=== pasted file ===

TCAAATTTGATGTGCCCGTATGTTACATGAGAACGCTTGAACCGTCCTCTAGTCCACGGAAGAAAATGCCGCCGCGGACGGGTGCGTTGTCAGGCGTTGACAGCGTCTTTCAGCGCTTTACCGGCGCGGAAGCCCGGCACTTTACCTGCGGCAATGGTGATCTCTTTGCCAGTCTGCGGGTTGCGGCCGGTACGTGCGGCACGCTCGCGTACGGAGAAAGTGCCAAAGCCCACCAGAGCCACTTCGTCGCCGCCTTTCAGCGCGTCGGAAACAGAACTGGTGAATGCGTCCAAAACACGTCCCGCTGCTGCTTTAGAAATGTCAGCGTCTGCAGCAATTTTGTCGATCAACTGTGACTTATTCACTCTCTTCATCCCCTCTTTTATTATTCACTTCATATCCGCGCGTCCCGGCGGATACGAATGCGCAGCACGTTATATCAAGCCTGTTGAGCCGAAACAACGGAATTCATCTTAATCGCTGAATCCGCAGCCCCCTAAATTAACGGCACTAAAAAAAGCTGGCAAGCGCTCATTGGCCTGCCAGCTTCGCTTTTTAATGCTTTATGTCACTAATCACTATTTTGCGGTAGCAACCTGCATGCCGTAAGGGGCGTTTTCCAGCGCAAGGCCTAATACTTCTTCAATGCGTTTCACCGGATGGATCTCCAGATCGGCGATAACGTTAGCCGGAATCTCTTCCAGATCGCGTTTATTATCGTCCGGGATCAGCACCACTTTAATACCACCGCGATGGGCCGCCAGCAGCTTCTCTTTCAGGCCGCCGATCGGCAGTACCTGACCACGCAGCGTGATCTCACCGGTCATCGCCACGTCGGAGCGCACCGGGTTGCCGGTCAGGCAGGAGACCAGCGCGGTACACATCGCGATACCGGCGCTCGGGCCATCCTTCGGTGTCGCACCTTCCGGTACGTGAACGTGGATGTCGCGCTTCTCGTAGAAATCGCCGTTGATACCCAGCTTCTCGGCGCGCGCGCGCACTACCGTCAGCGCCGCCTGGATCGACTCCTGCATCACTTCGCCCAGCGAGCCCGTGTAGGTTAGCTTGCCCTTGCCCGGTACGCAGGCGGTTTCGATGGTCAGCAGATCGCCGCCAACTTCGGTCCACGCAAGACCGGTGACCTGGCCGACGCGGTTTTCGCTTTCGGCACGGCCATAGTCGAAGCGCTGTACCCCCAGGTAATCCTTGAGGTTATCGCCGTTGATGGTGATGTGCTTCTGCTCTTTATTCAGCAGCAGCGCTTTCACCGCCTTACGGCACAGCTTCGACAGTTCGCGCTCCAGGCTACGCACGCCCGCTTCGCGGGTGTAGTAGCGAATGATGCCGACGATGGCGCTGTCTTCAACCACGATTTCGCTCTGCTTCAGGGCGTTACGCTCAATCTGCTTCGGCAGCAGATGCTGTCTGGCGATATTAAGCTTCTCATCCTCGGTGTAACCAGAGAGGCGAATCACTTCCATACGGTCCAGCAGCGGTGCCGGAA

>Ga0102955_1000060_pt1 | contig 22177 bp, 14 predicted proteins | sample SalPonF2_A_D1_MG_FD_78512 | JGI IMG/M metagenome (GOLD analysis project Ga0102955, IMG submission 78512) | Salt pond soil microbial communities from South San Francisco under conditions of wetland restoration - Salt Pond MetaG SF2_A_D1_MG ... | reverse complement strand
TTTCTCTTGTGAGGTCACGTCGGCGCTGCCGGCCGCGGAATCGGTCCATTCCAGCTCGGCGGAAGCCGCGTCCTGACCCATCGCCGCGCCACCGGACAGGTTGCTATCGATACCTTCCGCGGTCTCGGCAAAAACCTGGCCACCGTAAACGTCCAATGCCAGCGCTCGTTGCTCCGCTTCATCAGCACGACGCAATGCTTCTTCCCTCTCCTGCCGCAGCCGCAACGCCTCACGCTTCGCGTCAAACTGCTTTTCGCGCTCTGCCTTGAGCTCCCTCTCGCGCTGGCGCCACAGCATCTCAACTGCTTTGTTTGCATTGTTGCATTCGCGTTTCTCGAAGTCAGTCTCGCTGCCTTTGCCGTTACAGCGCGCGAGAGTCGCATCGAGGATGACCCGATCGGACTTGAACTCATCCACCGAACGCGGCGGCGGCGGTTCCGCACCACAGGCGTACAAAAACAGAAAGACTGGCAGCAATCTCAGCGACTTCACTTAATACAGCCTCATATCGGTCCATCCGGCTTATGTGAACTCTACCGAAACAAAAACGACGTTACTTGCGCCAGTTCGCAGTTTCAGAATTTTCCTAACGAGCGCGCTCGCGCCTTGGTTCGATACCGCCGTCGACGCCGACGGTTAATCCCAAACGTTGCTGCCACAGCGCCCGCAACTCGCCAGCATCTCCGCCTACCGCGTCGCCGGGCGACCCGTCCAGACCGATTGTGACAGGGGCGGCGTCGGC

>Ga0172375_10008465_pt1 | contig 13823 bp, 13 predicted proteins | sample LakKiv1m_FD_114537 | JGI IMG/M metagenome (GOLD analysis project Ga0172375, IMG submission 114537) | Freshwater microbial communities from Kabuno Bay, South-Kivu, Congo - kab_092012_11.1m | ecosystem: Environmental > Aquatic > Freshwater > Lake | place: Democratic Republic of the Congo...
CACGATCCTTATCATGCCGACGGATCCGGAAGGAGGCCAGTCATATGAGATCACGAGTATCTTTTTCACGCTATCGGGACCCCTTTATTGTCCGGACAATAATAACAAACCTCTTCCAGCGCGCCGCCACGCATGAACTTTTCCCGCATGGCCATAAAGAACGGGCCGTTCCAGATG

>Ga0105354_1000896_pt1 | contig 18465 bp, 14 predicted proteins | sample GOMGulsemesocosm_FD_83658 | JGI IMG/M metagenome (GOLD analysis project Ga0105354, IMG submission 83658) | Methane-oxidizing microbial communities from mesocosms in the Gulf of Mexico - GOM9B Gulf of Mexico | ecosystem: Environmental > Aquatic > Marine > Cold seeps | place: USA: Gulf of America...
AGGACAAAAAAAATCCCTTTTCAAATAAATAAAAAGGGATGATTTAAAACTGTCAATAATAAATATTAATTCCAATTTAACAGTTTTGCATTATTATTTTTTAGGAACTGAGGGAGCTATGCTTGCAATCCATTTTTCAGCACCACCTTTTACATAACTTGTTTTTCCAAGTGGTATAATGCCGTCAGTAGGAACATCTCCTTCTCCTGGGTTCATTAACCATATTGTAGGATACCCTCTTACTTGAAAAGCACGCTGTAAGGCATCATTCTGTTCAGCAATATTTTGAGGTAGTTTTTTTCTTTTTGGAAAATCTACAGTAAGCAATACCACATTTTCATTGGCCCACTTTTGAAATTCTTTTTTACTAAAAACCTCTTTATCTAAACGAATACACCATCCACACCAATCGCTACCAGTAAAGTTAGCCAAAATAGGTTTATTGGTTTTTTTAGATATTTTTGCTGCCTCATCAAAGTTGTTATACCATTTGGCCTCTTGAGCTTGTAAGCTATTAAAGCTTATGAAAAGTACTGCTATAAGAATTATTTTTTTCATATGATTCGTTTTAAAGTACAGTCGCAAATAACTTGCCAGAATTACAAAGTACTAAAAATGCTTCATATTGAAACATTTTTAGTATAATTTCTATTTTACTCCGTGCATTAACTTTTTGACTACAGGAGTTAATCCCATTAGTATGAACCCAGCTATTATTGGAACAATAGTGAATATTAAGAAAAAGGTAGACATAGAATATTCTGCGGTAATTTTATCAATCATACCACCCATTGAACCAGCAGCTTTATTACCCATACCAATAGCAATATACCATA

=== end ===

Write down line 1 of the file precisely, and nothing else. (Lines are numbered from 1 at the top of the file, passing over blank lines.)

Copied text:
TCAAATTTGATGTGCCCGTATGTTACATGAGAACGCTTGAACCGTCCTCTAGTCCACGGAAGAAAATGCCGCCGCGGACGGGTGCGTTGTCAGGCGTTGACAGCGTCTTTCAGCGCTTTACCGGCGCGGAAGCCCGGCACTTTACCTGCGGCAATGGTGATCTCTTTGCCAGTCTGCGGGTTGCGGCCGGTACGTGCGGCACGCTCGCGTACGGAGAAAGTGCCAAAGCCCACCAGAGCCACTTCGTCGCCGCCTTTCAGCGCGTCGGAAACAGAACTGGTGAATGCGTCCAAAACACGTCCCGCTGCTGCTTTAGAAATGTCAGCGTCTGCAGCAATTTTGTCGATCAACTGTGACTTATTCACTCTCTTCATCCCCTCTTTTATTATTCACTTCATATCCGCGCGTCCCGGCGGATACGAATGCGCAGCACGTTATATCAAGCCTGTTGAGCCGAAACAACGGAATTCATCTTAATCGCTGAATCCGCAGCCCCCTAAATTAACGGCACTAAAAAAAGCTGGCAAGCGCTCATTGGCCTGCCAGCTTCGCTTTTTAATGCTTTATGTCACTAATCACTATTTTGCGGTAGCAACCTGCATGCCGTAAGGGGCGTTTTCCAGCGCAAGGCCTAATACTTCTTCAATGCGTTTCACCGGATGGATCTCCAGATCGGCGATAACGTTAGCCGGAATCTCTTCCAGATCGCGTTTATTATCGTCCGGGATCAGCACCACTTTAATACCACCGCGATGGGCCGCCAGCAGCTTCTCTTTCAGGCCGCCGATCGGCAGTACCTGACCACGCAGCGTGATCTCACCGGTCATCGCCACGTCGGAGCGCACCGGGTTGCCGGTCAGGCAGGAGACCAGCGCGGTACACATCGCGATACCGGCGCTCGGGCCATCCTTCGGTGTCGCACCTTCCGGTACGTGAACGTGGATGTCGCGCTTCTCGTAGAAATCGCCGTTGATACCCAGCTTCTCGGCGCGCGCGCGCACTACCGTCAGCGCCGCCTGGATCGACTCCTGCATCACTTCGCCCAGCGAGCCCGTGTAGGTTAGCTTGCCCTTGCCCGGTACGCAGGCGGTTTCGATGGTCAGCAGATCGCCGCCAACTTCGGTCCACGCAAGACCGGTGACCTGGCCGACGCGGTTTTCGCTTTCGGCACGGCCATAGTCGAAGCGCTGTACCCCCAGGTAATCCTTGAGGTTATCGCCGTTGATGGTGATGTGCTTCTGCTCTTTATTCAGCAGCAGCGCTTTCACCGCCTTACGGCACAGCTTCGACAGTTCGCGCTCCAGGCTACGCACGCCCGCTTCGCGGGTGTAGTAGCGAATGATGCCGACGATGGCGCTGTCTTCAACCACGATTTCGCTCTGCTTCAGGGCGTTACGCTCAATCTGCTTCGGCAGCAGATGCTGTCTGGCGATATTAAGCTTCTCATCCTCGGTGTAACCAGAGAGGCGAATCACTTCCATACGGTCCAGCAGCGGTGCCGGAA